The University Record, February 6, 1995
By Joanne Nesbit
News and Information Services
"Civilization in a crate" is what Becky Loomis, education and development officer at the Kelsey Museum of Archaeology, calls the traveling educational material for area schools.
At its recent open house and "trunk show," the Museum introduced three additions to its growing list of traveling educational suitcases. "Eureka," "Invention and Discovery in the Ancient World" and "Ancient Social Problems in the Modern World" join other teaching kits on subjects that include Egypt, pyramids and puzzles, Greek mythology and art, archaeology, Rome, the Near East, writing, Wenamon, Jason and the Argonauts, and Medieval explorers.
"Since 1990, these suitcases have reached more than 14,500 students and other individuals in Michigan, several other states, and Japan," Loomis says.
The first two of the new suitcases offer a glimpse into inventions and discoveries of the past. The kits delve into the lives of the peoples from the ancient Mediterranean--the Mesopotamians, Egyptians, Greeks and Romans--all of whom aided in the development of the plough, wheel, bathroom plumbing, paved roads, a calendar as accurate as that used today, coinage, writing (including the present alphabet) and safety pins. These educational suitcases were funded by the Detroit Edison Foundation.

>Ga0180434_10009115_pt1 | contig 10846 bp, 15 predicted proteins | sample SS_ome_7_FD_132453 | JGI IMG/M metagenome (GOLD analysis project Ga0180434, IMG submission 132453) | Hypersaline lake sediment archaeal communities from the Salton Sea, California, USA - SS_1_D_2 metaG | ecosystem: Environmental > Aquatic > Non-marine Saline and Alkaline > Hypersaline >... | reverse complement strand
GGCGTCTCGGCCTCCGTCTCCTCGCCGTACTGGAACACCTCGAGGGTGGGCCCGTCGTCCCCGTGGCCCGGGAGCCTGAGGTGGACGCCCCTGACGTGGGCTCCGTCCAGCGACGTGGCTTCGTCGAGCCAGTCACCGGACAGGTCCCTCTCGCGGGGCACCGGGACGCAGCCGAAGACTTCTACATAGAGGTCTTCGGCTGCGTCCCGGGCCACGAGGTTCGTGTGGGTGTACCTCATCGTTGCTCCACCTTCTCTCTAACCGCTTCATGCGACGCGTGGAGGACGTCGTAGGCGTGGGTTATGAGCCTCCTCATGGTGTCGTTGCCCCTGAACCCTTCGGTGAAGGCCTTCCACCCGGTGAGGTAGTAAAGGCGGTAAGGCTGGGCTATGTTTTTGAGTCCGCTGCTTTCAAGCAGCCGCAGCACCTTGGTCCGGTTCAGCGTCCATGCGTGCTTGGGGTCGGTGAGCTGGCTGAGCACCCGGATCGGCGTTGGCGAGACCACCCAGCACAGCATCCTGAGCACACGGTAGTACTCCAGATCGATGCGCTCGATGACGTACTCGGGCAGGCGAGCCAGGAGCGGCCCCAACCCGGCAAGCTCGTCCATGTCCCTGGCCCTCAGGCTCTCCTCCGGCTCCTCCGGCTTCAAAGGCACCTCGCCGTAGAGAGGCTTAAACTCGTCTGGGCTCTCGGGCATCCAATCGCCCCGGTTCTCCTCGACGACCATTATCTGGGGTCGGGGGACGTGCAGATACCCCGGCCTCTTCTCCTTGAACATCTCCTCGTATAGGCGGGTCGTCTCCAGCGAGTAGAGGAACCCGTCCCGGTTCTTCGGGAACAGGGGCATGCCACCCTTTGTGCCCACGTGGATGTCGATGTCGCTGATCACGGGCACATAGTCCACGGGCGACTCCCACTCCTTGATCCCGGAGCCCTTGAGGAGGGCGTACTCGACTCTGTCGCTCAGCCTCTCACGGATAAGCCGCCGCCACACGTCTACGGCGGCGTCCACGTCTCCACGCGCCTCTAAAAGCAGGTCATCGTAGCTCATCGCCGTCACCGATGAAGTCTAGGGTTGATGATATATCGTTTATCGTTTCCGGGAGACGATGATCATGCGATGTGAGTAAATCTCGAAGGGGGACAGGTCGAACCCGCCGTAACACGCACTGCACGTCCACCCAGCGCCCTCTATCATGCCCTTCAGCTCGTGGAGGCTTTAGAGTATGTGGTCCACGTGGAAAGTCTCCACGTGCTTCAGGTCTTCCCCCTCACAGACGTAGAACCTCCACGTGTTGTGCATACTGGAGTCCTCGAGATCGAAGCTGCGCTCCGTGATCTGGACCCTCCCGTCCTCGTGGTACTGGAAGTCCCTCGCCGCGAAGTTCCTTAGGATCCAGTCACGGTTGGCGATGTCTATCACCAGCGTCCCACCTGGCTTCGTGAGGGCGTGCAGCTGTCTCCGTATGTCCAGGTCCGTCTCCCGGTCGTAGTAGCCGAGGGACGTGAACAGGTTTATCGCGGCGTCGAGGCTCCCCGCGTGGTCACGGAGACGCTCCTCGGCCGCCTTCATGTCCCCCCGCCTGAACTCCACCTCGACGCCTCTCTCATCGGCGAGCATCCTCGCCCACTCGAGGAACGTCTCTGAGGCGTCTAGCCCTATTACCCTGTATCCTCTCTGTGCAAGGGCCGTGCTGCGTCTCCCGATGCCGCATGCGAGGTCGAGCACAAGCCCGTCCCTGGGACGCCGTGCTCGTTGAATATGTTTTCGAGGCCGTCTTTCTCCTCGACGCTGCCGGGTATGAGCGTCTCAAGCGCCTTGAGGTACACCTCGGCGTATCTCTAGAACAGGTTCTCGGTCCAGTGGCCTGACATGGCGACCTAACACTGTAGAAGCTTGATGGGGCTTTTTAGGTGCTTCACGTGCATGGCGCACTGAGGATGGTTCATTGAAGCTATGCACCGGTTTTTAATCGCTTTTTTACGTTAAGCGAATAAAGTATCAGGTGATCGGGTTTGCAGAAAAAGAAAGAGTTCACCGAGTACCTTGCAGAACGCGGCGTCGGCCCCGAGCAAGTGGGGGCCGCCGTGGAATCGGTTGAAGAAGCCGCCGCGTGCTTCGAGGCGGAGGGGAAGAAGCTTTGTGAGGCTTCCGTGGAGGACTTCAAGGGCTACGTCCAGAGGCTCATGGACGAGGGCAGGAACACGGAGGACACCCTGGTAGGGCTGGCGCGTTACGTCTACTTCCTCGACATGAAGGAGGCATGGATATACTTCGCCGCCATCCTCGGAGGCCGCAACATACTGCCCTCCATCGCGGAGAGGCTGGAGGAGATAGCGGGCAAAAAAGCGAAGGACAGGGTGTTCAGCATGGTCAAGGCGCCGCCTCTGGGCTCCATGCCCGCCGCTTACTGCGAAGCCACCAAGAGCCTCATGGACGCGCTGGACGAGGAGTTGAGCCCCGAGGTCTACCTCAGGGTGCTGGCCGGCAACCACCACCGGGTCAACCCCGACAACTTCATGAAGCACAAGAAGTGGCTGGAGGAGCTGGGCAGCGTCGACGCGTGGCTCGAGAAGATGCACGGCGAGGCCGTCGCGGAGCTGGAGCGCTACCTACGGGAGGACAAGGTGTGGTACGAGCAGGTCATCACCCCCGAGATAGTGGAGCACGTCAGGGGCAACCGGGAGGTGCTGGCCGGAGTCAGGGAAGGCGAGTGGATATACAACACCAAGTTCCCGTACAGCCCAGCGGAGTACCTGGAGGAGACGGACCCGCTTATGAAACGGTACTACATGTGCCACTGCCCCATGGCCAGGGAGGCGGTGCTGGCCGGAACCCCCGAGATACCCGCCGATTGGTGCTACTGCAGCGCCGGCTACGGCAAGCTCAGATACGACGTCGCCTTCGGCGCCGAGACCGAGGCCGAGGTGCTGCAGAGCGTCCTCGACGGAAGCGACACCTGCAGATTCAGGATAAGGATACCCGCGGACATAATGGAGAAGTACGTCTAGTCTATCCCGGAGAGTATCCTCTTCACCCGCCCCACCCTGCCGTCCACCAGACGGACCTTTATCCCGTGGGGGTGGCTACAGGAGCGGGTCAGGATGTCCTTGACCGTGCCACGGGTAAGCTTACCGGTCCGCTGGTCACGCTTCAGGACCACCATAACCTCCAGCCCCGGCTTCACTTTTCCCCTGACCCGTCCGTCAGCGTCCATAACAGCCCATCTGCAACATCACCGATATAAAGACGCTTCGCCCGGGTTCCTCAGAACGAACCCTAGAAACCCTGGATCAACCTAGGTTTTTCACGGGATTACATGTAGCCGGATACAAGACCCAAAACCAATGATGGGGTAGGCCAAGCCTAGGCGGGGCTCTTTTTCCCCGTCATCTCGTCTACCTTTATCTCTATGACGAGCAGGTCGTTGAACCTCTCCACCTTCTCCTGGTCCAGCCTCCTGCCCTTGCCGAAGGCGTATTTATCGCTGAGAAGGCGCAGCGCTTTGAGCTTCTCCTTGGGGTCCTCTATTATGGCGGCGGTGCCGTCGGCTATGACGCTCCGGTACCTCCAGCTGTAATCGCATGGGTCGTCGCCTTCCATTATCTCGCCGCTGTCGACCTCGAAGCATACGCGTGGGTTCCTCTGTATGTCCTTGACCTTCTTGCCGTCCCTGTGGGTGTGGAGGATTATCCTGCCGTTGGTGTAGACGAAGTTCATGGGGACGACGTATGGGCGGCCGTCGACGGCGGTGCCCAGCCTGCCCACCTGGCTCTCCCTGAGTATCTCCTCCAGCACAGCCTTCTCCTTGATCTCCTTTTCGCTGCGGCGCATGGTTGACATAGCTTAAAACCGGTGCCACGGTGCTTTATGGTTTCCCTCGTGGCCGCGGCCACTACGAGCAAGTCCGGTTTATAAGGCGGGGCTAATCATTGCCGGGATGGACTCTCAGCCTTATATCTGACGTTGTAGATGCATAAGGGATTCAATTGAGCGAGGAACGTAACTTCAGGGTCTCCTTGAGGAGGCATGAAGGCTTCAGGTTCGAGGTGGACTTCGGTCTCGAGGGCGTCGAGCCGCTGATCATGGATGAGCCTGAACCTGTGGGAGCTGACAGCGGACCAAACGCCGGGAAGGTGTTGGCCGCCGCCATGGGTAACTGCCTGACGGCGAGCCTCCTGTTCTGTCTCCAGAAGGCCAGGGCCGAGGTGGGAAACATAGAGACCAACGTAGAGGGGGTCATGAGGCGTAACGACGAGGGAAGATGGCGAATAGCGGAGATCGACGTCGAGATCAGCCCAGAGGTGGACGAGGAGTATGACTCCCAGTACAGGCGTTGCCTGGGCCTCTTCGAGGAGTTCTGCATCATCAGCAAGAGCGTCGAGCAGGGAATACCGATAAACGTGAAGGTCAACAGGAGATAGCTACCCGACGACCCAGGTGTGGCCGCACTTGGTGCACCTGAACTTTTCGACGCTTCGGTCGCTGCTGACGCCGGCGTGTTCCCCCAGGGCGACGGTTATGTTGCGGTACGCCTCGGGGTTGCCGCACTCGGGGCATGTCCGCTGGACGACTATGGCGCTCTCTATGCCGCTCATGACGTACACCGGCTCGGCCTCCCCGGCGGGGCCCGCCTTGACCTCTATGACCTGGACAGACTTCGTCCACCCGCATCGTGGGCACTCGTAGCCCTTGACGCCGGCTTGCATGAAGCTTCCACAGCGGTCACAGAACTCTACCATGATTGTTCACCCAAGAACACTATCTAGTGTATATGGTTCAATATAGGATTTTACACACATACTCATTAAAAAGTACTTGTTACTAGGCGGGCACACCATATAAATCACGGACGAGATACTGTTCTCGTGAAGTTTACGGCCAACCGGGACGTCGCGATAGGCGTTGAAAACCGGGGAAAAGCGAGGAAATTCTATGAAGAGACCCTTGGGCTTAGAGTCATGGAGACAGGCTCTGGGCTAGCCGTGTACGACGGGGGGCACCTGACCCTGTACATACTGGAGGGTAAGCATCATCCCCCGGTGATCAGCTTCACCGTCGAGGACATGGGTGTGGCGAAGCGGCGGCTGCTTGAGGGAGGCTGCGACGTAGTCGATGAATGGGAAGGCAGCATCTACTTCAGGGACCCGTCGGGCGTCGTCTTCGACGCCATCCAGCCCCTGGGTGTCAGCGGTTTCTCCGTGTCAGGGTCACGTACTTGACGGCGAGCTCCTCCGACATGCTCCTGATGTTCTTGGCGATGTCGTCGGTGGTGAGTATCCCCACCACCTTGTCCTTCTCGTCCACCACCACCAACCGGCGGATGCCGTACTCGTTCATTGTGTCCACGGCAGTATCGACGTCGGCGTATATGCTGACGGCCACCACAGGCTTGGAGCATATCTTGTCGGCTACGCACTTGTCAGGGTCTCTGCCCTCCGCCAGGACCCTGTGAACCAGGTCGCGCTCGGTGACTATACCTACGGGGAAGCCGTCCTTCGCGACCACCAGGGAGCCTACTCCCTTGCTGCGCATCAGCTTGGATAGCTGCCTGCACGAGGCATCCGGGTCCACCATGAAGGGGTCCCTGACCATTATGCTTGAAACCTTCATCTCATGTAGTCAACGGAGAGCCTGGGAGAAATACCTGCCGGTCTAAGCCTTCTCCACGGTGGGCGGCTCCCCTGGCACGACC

Disease, poverty, homelessness, ecological waste and the role of women in society aren't new problems. They have been around since ancient times. Were these ancient civilizations about to find solutions? What can be learned from their experience, their mistakes or successes? The "Ancient Social Problems" teaching kit was funded by the Ann Arbor Area Community Foundation.
The Kelsey Museum draws from its collection of archaeological artifacts and information to offer suitcases to schools and community groups. While some are designed for grades K-3, most are designed for the upper elementary grades through high school. Each suitcase contains books, videos, games, art reproductions, slide-shows, musical tapes, activities and a teacher's guide.
For additional information about "civilization in a crate," call the Kelsey at 747-0441.